For a County our size, Talbot has a huge number of “do-good” organizations of every description, and they garner extraordinary support. People engage. People give. Talbot rocks. The Talbot Spy and the Star Democrat are replete with articles of men in high heels running races, ballrooms full of Christmas trees, paddlers in cardboard boats. Sometimes it feels the paper would have nothing else to print but for accounts of our community organizations and their successes.
Everyone has their own list that pops to mind—Talbot Hospice, Casa, Pickering Creek, Empty Bowls, 4H Club, Boy Scouts, For All Seasons, and on and on. Garden clubs. Social services. The YMCA. Shore Rivers. The Volunteer Firemen. The Maritime Museum. Talbot Goes Purple. It’s hard to stop.
It seems much more intense than other communities. Why is that? I think it’s due to the happy confluence of two different sources of generosity, two layers of empathy.
At the base, like any solid American community, Talbot’s lifelong residents generously support the “normal” array of Norman Rockwell community organizations. These are especially the youth groups like boy scouts and little leagues and high school sports teams. Also church groups, and the fireworks, and so many others. Collective efforts often result in the “big checks” we see in the paper—the 3’x5’ cardboard ones, with smiling donors and happy recipients. This is the sound foundation of community non-profit involvement, and if that was as far as it went Talbot would still be proud.
But when it comes to “doing good,” Talbot thinks very big, and reaches very wide…far beyond normal for a place of only 16,500 households. What other community our size sports a first class art museum, an always-busy regional art center, a world-class maritime museum? Who runs anything like the Waterfowl Festival for 48 years and counting? What County our size spawns a homegrown mentor program that’s not just growing, but thriving? And hosts a Conservation Center housing a regional land conservancy, a regional waterkeeper program, and other environmental efforts. Multiple choral groups. And all growing and prospering simultaneously!
It does not take a rocket scientist to explain this added level of vibrancy. We have many retirees living here. It’s an older population, and many have moved in from elsewhere, having been attracted by the County’s unique character (ironically, the plethora of great community organizations being one of those attractions).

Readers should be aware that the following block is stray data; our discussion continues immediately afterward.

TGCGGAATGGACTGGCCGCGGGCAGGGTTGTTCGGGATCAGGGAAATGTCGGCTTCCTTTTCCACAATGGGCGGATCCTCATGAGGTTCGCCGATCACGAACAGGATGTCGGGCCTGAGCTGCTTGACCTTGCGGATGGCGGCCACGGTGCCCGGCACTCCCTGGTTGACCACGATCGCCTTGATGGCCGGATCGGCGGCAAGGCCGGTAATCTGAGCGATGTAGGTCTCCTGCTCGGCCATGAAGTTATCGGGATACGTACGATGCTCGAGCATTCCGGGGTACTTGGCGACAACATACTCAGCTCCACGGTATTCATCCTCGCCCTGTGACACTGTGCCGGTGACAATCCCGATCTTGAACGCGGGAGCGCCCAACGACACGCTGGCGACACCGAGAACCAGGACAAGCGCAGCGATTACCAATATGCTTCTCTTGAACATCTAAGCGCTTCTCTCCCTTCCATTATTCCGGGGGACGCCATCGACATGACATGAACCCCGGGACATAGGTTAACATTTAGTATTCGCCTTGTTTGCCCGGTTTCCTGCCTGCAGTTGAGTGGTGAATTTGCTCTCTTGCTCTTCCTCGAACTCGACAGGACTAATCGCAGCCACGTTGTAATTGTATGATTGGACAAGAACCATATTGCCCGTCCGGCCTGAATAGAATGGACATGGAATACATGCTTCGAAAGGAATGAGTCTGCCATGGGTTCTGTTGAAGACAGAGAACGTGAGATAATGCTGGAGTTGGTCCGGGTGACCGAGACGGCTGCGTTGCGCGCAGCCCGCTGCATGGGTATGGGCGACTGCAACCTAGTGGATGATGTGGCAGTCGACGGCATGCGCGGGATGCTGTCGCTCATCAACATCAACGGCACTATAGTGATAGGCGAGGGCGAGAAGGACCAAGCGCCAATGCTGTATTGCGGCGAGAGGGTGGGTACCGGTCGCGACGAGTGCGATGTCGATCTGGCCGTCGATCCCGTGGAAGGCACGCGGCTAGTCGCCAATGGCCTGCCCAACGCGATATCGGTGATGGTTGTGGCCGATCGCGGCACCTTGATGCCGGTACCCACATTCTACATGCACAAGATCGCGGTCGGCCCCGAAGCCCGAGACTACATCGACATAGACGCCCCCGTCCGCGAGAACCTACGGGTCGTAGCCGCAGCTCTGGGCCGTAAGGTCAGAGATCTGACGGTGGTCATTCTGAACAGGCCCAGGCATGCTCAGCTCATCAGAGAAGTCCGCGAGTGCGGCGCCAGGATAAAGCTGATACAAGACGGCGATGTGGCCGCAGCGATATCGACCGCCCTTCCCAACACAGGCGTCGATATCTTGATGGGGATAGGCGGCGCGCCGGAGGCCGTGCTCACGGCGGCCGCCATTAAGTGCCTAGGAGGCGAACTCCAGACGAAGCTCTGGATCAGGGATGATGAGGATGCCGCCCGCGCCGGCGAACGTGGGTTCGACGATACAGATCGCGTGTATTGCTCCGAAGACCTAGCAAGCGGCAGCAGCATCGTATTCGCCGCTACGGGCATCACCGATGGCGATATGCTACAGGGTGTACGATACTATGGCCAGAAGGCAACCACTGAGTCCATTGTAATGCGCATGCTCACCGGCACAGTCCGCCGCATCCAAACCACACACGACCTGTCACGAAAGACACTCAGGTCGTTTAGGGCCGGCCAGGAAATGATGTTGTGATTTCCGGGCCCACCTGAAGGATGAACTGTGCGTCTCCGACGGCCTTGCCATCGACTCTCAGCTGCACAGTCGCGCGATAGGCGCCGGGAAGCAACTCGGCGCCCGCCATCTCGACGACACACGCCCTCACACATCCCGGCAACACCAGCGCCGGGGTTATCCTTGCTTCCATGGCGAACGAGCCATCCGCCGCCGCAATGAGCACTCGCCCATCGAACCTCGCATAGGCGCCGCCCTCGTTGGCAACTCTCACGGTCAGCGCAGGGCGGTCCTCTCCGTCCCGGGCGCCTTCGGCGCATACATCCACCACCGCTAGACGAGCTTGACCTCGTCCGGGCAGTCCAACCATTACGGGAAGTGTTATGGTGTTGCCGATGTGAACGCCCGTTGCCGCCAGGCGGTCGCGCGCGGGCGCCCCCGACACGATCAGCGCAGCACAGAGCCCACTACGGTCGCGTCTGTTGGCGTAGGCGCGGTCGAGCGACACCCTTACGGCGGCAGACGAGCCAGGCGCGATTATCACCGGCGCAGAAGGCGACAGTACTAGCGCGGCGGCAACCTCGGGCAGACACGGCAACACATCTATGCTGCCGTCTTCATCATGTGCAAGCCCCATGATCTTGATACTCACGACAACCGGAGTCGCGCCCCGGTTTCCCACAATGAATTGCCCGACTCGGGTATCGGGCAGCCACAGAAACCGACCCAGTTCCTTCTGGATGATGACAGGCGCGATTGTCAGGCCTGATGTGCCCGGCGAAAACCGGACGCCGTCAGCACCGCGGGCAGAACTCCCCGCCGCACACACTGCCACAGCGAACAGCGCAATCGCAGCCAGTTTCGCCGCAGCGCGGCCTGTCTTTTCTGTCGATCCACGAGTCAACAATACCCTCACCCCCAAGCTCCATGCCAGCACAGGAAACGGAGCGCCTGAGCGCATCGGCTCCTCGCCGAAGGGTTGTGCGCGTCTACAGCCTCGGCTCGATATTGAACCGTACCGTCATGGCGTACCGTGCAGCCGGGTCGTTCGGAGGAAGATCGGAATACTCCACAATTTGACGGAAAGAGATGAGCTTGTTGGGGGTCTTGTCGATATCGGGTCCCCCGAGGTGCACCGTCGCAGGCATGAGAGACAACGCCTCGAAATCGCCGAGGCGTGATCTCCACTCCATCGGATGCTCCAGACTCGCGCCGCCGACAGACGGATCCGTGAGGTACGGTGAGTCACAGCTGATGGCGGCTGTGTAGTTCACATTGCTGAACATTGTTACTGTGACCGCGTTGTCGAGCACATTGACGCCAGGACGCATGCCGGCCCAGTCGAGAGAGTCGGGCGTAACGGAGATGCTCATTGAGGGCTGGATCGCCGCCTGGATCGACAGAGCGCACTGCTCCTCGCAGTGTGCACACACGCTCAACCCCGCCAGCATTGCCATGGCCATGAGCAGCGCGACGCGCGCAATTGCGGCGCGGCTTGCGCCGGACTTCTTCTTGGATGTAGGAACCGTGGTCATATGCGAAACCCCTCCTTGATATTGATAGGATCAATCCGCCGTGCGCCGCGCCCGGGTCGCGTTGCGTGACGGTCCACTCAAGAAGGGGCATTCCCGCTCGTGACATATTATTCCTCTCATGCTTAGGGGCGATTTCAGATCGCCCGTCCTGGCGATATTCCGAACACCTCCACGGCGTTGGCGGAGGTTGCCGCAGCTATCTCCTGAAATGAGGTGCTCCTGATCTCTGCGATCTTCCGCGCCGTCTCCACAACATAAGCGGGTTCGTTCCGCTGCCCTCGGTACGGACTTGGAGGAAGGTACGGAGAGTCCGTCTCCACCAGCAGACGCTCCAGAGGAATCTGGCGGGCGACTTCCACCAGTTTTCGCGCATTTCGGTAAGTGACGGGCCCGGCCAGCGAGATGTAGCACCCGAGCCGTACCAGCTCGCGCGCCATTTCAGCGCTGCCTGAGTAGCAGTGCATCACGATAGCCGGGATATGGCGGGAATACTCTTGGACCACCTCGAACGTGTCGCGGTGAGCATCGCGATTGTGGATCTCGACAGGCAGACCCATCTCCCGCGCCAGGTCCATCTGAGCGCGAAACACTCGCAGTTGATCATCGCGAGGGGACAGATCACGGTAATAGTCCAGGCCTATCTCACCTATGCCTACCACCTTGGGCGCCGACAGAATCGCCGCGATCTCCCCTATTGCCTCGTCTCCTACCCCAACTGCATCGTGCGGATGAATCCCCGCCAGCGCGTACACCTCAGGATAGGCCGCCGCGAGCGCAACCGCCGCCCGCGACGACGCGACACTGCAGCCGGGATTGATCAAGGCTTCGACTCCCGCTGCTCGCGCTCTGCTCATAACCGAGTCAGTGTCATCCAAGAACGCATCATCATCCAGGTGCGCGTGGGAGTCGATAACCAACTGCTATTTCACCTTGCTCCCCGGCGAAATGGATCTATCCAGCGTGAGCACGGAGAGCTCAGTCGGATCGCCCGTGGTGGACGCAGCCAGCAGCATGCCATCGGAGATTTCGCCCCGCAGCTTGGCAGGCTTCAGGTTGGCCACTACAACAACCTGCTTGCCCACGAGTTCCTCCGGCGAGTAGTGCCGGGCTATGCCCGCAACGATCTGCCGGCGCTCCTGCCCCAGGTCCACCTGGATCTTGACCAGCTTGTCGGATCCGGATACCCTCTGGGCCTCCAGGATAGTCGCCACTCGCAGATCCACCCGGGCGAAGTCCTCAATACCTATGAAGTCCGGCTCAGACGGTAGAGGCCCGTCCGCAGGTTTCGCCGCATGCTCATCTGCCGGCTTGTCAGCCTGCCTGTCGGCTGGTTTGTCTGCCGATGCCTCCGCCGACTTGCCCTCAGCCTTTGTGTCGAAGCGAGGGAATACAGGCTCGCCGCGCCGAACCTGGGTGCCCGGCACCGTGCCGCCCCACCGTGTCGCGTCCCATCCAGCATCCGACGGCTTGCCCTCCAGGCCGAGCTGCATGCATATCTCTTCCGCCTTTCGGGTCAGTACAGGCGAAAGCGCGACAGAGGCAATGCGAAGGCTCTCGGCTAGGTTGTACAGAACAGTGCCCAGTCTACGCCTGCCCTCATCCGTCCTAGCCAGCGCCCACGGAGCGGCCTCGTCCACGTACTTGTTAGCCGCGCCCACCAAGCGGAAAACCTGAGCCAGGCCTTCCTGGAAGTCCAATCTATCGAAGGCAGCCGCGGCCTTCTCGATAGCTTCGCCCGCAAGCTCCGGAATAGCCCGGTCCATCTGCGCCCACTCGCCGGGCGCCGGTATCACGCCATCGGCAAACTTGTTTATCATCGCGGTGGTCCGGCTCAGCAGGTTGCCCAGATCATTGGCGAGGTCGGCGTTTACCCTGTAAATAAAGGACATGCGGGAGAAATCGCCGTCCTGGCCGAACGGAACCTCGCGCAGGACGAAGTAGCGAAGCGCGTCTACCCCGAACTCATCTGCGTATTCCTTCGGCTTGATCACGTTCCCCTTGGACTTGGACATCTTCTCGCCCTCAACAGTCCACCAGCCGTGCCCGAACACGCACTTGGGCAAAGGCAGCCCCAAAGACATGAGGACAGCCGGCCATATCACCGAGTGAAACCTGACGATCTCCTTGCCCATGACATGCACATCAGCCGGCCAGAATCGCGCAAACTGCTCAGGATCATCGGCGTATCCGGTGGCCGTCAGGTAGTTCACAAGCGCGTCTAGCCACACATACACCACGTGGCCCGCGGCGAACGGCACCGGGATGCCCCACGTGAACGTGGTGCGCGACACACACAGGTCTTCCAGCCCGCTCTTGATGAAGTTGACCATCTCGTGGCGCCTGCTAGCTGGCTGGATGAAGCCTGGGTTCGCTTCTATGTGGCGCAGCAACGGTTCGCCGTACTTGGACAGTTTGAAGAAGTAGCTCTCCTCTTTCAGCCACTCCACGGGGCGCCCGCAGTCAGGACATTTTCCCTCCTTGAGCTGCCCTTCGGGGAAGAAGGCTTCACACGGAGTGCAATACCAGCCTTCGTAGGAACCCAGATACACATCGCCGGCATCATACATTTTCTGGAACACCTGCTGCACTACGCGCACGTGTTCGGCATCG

According to the Census Reporter, the median age in Talbot County is 49.7 years, compared to 37.8 years nationwide! Twenty-seven percent of Talbot County is over 65, compared to 15% nationally. So relatively speaking, Talbot Countians are older (a lot!).
Someone from Mars might say this is trouble—all those elderly folks living on social security checks burdening the local government with needed services. Well, obviously the opposite is true. The extraordinary, over-the-top quantity and quality of Talbot’s community organizations is largely because of the disproportionate number of older folks, and that these “come-heres” affirmatively picked this particular place above all others.
The unique charms of Talbot County are what attract retirees—especially the “young active retirees” not heading to assisted living–from DC and Philadelphia and other prosperous centers. These are very often very successful people, wealthy people, who can literally move wherever in the world they wish—and they wish to move here. Been doing it for decades. In fact, many native-born seem not to recognize that a good portion of the “come-heres” have been neighbors now for a couple of decades, sometimes more.
(Some argue that retirees come here just because of the low property tax rate, but I don’t believe that for a minute. Nice? Sure…but if Dorchester’s were 50% lower still, do you think folks would start moving from DC to Crapo and Vienna? Low taxes do not explain the special attraction of Talbot County.)
So the resources and interests of this retiree “come-here” contingent is another layer piled on top of the generosity of the locally rooted community. Many of the big checks (the other kind) are written by these folks, to the collective benefit of everyone in Talbot, rich and poor, wherever born.
And by no means is it just the money. In his recent book, The Second Mountain, David Brooks writes about the change of focus many experience at a certain time of life—no longer so self-centered on career and personal success, but much more “other directed.” That “certain time of life” often corresponds to retirement, and “the move.” So, often retirees arriving on Talbot’s shores deliver twofold benefits: not just passive donors with the wherewithal and interest to contribute, but also people ready to roll up sleeves and volunteer, go to work on something good and useful to the community. With enthusiasm.
Is it any wonder that Talbot’s community organizations are so varied and successful? Native born and come-heres, working together, have quite a good thing going, and we’re all richer for it.
Dan Watson is the former chair of Bipartisan Coalition For New Council Leadership and has lived in Talbot County for the last twenty-five years.